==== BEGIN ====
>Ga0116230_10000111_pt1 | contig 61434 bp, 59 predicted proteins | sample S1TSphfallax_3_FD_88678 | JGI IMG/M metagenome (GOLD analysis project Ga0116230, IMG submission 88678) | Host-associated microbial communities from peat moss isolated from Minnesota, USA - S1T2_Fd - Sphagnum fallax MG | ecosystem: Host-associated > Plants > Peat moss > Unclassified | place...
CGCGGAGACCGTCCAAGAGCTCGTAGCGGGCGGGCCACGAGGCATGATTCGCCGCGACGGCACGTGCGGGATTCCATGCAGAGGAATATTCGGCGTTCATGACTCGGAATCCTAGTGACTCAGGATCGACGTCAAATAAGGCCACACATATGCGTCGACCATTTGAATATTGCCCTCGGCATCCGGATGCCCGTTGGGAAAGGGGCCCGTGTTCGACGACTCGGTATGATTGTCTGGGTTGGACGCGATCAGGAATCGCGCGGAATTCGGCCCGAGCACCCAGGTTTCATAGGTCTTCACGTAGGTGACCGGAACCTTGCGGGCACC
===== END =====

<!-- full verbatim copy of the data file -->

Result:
>Ga0116230_10000111_pt1 | contig 61434 bp, 59 predicted proteins | sample S1TSphfallax_3_FD_88678 | JGI IMG/M metagenome (GOLD analysis project Ga0116230, IMG submission 88678) | Host-associated microbial communities from peat moss isolated from Minnesota, USA - S1T2_Fd - Sphagnum fallax MG | ecosystem: Host-associated > Plants > Peat moss > Unclassified | place...
CGCGGAGACCGTCCAAGAGCTCGTAGCGGGCGGGCCACGAGGCATGATTCGCCGCGACGGCACGTGCGGGATTCCATGCAGAGGAATATTCGGCGTTCATGACTCGGAATCCTAGTGACTCAGGATCGACGTCAAATAAGGCCACACATATGCGTCGACCATTTGAATATTGCCCTCGGCATCCGGATGCCCGTTGGGAAAGGGGCCCGTGTTCGACGACTCGGTATGATTGTCTGGGTTGGACGCGATCAGGAATCGCGCGGAATTCGGCCCGAGCACCCAGGTTTCATAGGTCTTCACGTAGGTGACCGGAACCTTGCGGGCACC